Grey bricks in a line cemented across pavement and road

Greenwich Meridian Line

The Greenwich Meridian Line marks the point where time begins, sort of.

The line begins at the Royal Observatory Greenwich which is now a very fine museum.

Once I worked at the gate of the museum had to turn away a group of drunk Australians who’d arrived at closing time, around 5pm.

“We came half way round the world to see this, please let us in this just once” one said.

“We shouldn’t have stayed for that last pint” said another.

I directed them, like we directed all the latecomers, letting them in on a little secret: there is another section of the line outside the gate and round the corner to the left.

Nice views from the top of the hill by the Royal Observatory

But it’s better to pay the £10-£15 entrance fee and stand in the proper bit of the line, get a photo, and spend a few hours wandering the observatory museum and touching a real life space metiorite.

Stargazing, the Royal Navy docks, and the invention of the grandfather clock, all came together at this point, back in the day.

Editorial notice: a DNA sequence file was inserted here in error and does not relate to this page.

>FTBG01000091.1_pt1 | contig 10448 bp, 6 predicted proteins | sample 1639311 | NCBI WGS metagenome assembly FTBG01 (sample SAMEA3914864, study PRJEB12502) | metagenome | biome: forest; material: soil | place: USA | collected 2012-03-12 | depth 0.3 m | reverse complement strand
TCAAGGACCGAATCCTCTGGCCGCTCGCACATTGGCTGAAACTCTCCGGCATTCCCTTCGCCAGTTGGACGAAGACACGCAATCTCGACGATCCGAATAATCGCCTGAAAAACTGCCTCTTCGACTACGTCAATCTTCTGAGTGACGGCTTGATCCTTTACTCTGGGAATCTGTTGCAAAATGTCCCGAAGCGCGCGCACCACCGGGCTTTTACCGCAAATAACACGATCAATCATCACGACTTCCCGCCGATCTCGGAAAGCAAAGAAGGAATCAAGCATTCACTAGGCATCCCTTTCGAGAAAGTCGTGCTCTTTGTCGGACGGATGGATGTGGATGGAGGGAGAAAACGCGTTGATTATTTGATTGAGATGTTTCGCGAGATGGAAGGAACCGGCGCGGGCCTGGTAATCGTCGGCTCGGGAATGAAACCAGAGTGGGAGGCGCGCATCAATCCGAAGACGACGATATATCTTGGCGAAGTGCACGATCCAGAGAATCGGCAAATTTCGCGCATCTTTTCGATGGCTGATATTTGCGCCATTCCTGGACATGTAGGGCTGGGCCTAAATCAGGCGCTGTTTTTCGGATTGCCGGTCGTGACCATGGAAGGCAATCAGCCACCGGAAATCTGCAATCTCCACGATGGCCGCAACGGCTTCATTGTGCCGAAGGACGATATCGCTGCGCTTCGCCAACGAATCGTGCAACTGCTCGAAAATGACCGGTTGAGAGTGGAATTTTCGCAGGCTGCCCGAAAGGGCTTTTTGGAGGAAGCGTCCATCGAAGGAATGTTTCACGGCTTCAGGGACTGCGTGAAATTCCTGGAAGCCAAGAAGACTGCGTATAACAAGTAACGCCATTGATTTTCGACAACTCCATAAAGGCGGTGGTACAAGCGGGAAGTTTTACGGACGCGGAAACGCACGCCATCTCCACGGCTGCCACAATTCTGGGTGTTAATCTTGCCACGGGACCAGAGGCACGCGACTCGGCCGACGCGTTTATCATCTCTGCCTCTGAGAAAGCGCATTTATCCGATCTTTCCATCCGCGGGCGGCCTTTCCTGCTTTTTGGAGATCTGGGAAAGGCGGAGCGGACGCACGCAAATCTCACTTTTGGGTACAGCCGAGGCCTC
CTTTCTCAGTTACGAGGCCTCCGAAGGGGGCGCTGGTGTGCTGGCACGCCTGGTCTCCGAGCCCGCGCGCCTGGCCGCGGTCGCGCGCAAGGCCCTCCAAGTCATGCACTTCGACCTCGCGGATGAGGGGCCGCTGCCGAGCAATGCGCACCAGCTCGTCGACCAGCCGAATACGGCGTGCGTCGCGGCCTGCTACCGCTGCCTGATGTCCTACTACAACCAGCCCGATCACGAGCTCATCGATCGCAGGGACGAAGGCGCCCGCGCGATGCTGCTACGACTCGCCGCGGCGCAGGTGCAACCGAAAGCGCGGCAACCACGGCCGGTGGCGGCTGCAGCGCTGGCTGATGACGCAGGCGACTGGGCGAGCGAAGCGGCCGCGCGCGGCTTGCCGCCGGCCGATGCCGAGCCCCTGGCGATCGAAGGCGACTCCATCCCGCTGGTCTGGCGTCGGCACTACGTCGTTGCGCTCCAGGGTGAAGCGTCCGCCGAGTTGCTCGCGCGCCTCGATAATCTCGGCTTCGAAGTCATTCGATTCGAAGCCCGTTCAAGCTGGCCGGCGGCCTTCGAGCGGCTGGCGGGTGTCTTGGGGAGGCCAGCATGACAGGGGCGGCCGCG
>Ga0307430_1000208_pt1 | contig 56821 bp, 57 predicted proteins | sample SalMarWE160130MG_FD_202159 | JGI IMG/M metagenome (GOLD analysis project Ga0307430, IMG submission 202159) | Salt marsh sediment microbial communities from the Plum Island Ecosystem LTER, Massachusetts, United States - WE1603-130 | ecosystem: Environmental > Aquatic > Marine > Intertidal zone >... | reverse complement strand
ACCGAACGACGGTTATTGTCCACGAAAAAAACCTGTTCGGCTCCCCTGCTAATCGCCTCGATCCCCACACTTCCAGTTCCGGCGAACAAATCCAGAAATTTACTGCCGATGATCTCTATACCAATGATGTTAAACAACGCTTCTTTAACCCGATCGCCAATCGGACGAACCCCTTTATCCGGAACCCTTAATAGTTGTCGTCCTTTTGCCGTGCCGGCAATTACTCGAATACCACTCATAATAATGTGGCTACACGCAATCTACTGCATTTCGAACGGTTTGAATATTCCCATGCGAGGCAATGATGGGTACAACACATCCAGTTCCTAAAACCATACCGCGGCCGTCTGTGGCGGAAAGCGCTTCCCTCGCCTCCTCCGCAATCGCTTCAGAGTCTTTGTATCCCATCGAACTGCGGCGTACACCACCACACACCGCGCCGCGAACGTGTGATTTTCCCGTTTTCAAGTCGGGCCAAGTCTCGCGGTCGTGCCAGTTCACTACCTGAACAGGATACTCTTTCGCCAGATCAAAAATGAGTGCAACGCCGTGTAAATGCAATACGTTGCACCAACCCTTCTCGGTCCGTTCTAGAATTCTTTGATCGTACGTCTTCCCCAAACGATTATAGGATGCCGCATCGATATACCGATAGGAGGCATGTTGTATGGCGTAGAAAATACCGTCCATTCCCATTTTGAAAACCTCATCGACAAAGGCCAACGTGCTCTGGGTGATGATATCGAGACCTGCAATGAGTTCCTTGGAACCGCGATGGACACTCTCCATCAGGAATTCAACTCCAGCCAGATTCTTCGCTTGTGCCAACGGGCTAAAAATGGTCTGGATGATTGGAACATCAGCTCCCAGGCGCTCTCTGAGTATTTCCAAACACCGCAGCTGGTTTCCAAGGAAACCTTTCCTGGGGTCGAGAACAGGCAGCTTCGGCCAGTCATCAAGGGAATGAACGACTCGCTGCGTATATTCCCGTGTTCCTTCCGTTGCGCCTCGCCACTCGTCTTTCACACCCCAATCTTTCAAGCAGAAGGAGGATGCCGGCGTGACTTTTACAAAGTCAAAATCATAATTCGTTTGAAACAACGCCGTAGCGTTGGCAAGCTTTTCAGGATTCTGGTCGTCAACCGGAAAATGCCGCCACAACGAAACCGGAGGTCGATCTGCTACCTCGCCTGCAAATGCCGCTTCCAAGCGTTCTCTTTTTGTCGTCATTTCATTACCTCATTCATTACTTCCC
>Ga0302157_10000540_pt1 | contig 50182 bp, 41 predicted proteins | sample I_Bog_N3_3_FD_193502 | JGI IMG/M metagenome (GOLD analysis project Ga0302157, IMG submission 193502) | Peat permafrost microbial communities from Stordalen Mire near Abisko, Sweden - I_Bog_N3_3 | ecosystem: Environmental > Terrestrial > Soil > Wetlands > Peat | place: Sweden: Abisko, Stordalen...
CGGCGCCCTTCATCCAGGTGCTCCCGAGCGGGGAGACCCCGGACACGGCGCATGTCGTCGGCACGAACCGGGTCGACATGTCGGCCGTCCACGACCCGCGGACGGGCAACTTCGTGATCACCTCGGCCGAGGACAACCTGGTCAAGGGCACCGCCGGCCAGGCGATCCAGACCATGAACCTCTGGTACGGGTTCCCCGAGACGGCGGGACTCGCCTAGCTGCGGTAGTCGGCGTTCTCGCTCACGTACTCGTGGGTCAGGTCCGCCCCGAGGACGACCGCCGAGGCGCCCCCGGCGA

The stars aligned to allow sailors to navigate the world, and the likes of Sir Francis Drake to sail around the world while still knowing when it’s tea-time back where he set off in Greenwich.

Another secret is the Greenwich Meridian line is also marked on The Avenue road leading up to the museum and the line happens to extend right around the globe, in case you’re pissed and missed the museum opening time.

Sometimes a laser light marks the line firing out of the observatory for miles.

But it’s only accurate for about ten miles, then it’s slightly off because they built a new tower-block in the way and didn’t like the laser target spot coming through the window in their living room, the grumpy sods.

The laser is only on occasionally, because apparently there’s only one employee qualified to switch it on because it’s so long range laser, it qualifies as weapons grade.

If you check on your phone GPS it may be off by -00.00169 degrees. There are various explanations for this, such as they moved it in the Second World War to stop the observatory getting bombed.

But my favourite explanation is that the world isn’t a globe, it bulges in the middle.

Around the equator waistline, from all that spinning around.

But Google, to make the maths easier, treats it as a sphere.

Views from the hill lead down to the The Queens House.

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